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The Last-Minute NFP Preview: What Wall Street Expects (And Did Hilsenrath Just Warn Of A Miss)

With the non-farm payroll report due in just 30 minutes, here is your last-stop summary of what Wall Street is expecting from today's most important data release (for a more in-depth report of what Goldman is looking for, read here).

The big consensus picture:

  • July Payrolls expected to increase by 225K (range 140K to 310K), June was 223K, May 280K
  • Unemployment rate Expected at 5.3% ((range +/- 0.1%), same as June, and down from May's 5.5%
  • The most important data: average hourly earnings +0.2% (range +/- 0.1%), up from 0.0% in June

The expectations by bank are as follows:

  • Morgan Stanley: 200K
  • UBS: 205K
  • BNP Paribas: 210K
  • HSBC: 214K
  • Bank of America: 215K
  • Goldman Sachs: 225K
  • Deutsche Bank: 235K
  • JP Morgan: 240K

The visual histogram:

RanSquawk's preview:

July's nonfarm payrolls will be in strong focus following the FOMC rate decision last week with comments that an increase in interest rates will occur following "some further" improvement in the labour market. The consensus is looking for a small increase on the previous figure at 225K with unemployment forecast to remain unchanged. Unemployment previously fell which was attributed to employees leaving the workforce. Furthermore, both the monthly and yearly average hourly earnings figures are expected to rise on their previous release.


Analysts are highlighting the components of the report as crucial, which include the pace of jobs gains and income increases. Furthermore, the majority of analysts state that a figure below expectations could result in September no longer being considered for rate lift-off. Also noting that US challenger job cuts came in at 105.696K vs. prey. 44.842K, with the majority of those cuts coming from the military sector.


In terms of the recent labour data, continuing claims have risen off of their multi-year lows which could create concern for the Fed yet the employment component of ISM non-manufacturing printed 59.6 against June's 52.7. However, Wednesday's ADP release failed to meet expectations at 185K vs. Exp. 215K alongside revisions for July falling by 8K to 229K which could cause additional concern for the state of the labour market.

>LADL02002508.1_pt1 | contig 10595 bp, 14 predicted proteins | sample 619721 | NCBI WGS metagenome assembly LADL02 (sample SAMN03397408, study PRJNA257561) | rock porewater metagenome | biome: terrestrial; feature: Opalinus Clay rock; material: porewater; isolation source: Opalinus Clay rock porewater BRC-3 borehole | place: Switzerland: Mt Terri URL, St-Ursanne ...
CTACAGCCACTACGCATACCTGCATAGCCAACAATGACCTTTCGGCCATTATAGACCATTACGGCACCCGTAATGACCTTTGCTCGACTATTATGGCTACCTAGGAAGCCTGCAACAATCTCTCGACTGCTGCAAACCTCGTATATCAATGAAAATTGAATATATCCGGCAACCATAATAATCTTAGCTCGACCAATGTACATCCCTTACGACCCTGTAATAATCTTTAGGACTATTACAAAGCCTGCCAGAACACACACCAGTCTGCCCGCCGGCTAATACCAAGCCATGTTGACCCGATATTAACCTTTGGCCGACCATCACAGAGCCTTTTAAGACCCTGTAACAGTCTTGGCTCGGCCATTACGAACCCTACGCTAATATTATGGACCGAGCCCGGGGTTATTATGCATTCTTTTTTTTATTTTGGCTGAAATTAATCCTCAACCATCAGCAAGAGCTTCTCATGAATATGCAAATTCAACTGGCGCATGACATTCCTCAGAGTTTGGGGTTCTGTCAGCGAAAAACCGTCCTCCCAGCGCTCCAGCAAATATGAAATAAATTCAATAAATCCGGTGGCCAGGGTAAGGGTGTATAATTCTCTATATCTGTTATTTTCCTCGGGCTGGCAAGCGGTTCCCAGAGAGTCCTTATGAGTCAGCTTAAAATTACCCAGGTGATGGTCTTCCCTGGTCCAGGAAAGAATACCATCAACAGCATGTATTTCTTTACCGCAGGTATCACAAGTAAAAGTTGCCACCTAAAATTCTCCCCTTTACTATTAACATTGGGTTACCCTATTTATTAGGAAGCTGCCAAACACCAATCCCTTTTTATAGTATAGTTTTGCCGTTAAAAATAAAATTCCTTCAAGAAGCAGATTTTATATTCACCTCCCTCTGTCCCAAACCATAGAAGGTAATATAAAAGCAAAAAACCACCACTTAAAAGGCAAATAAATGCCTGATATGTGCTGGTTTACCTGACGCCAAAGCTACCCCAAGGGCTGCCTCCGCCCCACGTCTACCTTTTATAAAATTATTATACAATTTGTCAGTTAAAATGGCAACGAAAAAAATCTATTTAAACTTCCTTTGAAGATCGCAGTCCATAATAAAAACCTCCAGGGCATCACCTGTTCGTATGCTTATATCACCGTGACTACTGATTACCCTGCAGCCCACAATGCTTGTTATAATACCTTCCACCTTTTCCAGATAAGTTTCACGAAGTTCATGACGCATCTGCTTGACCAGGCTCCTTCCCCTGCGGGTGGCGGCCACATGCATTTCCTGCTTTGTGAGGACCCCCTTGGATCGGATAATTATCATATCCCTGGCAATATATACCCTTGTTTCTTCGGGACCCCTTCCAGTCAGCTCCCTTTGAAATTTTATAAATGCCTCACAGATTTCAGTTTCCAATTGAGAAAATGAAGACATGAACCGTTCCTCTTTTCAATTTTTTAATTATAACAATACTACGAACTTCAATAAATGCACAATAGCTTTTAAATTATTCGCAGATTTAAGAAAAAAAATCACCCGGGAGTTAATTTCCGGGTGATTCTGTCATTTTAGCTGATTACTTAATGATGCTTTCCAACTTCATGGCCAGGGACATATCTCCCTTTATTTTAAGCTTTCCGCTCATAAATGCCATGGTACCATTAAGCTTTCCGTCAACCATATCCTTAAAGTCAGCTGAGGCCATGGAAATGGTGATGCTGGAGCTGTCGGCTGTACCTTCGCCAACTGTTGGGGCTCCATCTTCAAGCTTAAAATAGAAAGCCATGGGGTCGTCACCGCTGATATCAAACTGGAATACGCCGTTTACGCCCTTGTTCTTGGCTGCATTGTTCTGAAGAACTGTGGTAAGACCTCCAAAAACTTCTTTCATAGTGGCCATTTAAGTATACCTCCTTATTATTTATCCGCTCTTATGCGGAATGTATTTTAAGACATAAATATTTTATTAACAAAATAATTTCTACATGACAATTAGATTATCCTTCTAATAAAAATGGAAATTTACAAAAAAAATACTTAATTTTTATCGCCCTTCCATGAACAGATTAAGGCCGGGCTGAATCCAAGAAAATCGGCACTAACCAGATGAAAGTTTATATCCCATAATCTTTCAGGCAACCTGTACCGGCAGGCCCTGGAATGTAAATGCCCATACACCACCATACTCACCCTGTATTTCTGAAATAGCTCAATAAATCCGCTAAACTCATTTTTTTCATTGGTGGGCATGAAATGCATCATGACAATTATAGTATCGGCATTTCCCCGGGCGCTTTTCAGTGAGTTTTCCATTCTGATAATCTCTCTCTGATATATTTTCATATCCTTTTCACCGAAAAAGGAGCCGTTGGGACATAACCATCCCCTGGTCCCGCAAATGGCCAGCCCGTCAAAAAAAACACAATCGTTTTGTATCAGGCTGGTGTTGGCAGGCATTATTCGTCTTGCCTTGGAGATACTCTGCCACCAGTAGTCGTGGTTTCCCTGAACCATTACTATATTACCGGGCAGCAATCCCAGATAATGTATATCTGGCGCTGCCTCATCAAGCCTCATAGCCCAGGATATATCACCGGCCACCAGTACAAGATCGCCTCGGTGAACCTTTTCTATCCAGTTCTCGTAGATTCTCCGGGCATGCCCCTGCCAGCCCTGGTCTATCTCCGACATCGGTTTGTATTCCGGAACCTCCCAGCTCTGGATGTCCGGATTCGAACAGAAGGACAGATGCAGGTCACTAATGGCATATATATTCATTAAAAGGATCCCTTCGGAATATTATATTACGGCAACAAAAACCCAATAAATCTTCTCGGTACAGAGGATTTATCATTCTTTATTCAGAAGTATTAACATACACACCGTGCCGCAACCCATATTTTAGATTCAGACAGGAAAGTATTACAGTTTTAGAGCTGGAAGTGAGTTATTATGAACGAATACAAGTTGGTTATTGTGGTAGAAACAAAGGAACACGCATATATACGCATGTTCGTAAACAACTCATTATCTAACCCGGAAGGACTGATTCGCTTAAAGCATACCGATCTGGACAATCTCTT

What a likely market reacttion would look like:

A strong NFP reading alongside increase in average hourly earnings could see the US yield curve steepen as investors affirm September as viable month for rate lift-off or generally bring forward rate hike expectations. The USD-index is likely to rise higher on the back of a good figure helping to maintain the upward trend. However, a miss on expectations is likely to cause investors to push back rate hike expectations after the mixed data out of the US, with December looking like a more likely date. Of note, futures markets are currently pricing in a 46% chance of a rate-hike in September.

Bloomberg's tracking of Twitter estimates shows a drop in recent expectations:


And what may be most concerning for the economic permabulls is the following tongue in cheek warning from Hilsenrath:

A Bad Jobs Report Still Might Not Shake Fed’s View


The Labor Department’s estimate of payroll increases also leaves the central bank with a fairly wide berth before officials second-guess their views. Payroll gains have averaged 208,000 a month so far this year, 245,000 over the past year and 220,000 over the past three years. Anything within that range presumably would live up to the Fed’s recent assessment that the job market is producing “solid” job gains.


At the same time, numbers outside of that range seem unlikely to create much alarm without other confirming evidence that the overall trend is changing. Monthly payroll employment estimates are volatile. In the past 12 months, they have varied from 119,000 to 423,000. Looked at another way, the standard deviation of monthly changes over the past year is 75,000; that means that two-thirds of the time, payroll gains have been between 170,000 and 320,000.


A miss of, say, 150,000 on payroll growth from the consensus estimate might seem like a big deal at first glance. But in an economy with 142 million overall payroll jobs, a miss of 150,000 is a little more than one-tenth of 1%.

At the end of the day, however, only one thing really matters: the X-13 Arima seasonal adjustment model, aka the goalseeking process leading to whatever the final number should be.